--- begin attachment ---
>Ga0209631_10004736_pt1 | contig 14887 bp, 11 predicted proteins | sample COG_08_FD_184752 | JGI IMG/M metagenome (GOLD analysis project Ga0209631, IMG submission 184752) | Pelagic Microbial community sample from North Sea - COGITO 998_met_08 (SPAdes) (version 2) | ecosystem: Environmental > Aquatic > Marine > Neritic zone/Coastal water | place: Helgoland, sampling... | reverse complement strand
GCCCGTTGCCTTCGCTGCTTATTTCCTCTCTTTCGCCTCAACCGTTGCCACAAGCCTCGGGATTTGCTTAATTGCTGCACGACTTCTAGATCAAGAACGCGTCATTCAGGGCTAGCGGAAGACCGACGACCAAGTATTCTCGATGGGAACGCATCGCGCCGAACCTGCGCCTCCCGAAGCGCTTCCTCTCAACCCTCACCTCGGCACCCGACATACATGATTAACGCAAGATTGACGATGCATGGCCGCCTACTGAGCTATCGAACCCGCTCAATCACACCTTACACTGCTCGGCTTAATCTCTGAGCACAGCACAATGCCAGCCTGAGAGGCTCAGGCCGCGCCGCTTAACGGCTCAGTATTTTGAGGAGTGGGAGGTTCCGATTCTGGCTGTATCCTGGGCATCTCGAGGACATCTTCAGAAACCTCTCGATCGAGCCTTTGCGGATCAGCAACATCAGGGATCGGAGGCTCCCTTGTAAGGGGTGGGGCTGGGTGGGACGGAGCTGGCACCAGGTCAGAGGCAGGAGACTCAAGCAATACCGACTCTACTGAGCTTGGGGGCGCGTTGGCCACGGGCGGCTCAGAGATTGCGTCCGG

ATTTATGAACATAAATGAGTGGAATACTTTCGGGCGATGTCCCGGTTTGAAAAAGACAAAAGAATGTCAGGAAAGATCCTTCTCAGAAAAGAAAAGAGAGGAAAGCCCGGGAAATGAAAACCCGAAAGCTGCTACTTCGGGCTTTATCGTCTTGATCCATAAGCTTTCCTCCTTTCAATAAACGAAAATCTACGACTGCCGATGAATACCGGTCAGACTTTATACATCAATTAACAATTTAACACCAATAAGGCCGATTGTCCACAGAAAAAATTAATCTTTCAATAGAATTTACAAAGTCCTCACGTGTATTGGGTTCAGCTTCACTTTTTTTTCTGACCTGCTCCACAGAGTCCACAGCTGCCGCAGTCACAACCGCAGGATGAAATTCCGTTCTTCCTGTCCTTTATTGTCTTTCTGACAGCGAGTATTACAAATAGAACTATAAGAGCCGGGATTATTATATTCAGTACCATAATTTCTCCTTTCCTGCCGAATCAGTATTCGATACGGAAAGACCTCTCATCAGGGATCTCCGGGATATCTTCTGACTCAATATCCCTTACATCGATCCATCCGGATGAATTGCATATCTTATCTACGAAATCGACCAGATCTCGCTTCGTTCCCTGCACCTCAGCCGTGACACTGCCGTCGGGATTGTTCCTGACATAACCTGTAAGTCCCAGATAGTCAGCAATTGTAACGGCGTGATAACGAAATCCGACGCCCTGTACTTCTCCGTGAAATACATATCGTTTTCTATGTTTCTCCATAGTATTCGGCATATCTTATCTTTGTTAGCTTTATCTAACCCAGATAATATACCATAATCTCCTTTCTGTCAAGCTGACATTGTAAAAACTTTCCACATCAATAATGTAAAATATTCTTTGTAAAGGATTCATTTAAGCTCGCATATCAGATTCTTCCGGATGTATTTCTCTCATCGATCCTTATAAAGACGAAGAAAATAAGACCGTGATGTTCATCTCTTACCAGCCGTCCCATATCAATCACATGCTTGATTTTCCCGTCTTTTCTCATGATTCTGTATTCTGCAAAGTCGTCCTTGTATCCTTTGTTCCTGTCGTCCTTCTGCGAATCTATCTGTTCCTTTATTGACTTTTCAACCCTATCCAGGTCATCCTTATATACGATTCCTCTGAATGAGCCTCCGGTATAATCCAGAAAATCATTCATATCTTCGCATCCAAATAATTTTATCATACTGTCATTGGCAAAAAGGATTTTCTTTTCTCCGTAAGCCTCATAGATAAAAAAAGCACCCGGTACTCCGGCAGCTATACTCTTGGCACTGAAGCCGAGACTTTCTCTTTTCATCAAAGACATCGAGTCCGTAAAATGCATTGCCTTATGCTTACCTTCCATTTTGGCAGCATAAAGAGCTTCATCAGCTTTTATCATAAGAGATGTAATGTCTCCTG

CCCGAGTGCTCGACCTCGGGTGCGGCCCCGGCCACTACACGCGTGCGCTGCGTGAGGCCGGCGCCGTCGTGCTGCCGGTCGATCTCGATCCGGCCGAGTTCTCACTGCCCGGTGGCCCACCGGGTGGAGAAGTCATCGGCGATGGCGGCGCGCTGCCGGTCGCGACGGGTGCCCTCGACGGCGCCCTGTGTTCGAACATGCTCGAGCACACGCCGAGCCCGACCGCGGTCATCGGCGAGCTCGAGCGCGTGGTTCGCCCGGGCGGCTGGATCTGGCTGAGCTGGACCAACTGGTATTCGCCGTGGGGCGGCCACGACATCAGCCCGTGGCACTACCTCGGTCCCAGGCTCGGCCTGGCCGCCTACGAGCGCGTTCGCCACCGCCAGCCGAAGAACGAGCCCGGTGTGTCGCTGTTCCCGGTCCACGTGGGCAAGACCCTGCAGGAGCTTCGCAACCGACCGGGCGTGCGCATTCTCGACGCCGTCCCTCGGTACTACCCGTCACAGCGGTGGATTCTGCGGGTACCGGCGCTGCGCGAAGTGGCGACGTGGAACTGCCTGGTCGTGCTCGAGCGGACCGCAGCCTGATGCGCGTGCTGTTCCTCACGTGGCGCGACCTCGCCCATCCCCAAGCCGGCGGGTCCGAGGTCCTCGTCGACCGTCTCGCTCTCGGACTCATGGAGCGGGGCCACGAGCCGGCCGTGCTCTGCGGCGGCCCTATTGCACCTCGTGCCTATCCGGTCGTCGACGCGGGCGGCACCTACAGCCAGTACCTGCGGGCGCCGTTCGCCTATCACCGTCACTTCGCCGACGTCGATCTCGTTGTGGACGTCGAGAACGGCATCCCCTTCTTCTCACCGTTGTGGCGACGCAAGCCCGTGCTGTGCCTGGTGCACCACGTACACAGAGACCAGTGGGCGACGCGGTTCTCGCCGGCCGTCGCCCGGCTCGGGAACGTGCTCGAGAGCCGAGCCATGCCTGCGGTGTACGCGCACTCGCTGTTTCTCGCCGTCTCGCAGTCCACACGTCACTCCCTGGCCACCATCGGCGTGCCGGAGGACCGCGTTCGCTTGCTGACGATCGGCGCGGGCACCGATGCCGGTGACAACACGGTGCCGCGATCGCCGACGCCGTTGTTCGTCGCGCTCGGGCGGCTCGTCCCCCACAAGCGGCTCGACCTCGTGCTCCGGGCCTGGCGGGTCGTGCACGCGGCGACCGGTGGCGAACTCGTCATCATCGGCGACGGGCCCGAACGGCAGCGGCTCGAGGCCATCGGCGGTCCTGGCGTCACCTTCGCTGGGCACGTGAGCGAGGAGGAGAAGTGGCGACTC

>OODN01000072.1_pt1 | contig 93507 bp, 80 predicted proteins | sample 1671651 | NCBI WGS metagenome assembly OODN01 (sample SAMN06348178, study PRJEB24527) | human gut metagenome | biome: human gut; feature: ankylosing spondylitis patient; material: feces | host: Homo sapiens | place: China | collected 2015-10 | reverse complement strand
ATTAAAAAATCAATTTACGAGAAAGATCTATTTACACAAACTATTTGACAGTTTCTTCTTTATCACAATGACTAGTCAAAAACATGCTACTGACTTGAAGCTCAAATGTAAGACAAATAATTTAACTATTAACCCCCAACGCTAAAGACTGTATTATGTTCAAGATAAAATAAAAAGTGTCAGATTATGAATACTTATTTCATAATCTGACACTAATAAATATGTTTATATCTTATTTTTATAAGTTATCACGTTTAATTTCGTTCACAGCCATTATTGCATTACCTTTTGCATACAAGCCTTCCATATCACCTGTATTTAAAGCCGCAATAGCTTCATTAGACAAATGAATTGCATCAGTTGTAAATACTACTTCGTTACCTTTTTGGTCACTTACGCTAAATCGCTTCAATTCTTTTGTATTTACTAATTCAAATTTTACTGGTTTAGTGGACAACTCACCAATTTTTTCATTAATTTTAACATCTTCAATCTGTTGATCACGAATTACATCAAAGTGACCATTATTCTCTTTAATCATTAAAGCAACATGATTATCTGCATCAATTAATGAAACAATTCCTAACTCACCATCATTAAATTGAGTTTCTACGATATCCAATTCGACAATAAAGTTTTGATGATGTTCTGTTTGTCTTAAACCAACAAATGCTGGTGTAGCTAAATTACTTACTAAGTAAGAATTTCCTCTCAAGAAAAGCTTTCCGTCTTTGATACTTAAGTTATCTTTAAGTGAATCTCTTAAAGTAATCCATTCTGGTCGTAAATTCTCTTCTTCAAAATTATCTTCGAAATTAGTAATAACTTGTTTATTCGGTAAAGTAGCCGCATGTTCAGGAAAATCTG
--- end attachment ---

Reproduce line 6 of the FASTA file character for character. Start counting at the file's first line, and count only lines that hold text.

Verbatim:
ATTAAAAAATCAATTTACGAGAAAGATCTATTTACACAAACTATTTGACAGTTTCTTCTTTATCACAATGACTAGTCAAAAACATGCTACTGACTTGAAGCTCAAATGTAAGACAAATAATTTAACTATTAACCCCCAACGCTAAAGACTGTATTATGTTCAAGATAAAATAAAAAGTGTCAGATTATGAATACTTATTTCATAATCTGACACTAATAAATATGTTTATATCTTATTTTTATAAGTTATCACGTTTAATTTCGTTCACAGCCATTATTGCATTACCTTTTGCATACAAGCCTTCCATATCACCTGTATTTAAAGCCGCAATAGCTTCATTAGACAAATGAATTGCATCAGTTGTAAATACTACTTCGTTACCTTTTTGGTCACTTACGCTAAATCGCTTCAATTCTTTTGTATTTACTAATTCAAATTTTACTGGTTTAGTGGACAACTCACCAATTTTTTCATTAATTTTAACATCTTCAATCTGTTGATCACGAATTACATCAAAGTGACCATTATTCTCTTTAATCATTAAAGCAACATGATTATCTGCATCAATTAATGAAACAATTCCTAACTCACCATCATTAAATTGAGTTTCTACGATATCCAATTCGACAATAAAGTTTTGATGATGTTCTGTTTGTCTTAAACCAACAAATGCTGGTGTAGCTAAATTACTTACTAAGTAAGAATTTCCTCTCAAGAAAAGCTTTCCGTCTTTGATACTTAAGTTATCTTTAAGTGAATCTCTTAAAGTAATCCATTCTGGTCGTAAATTCTCTTCTTCAAAATTATCTTCGAAATTAGTAATAACTTGTTTATTCGGTAAAGTAGCCGCATGTTCAGGAAAATCTG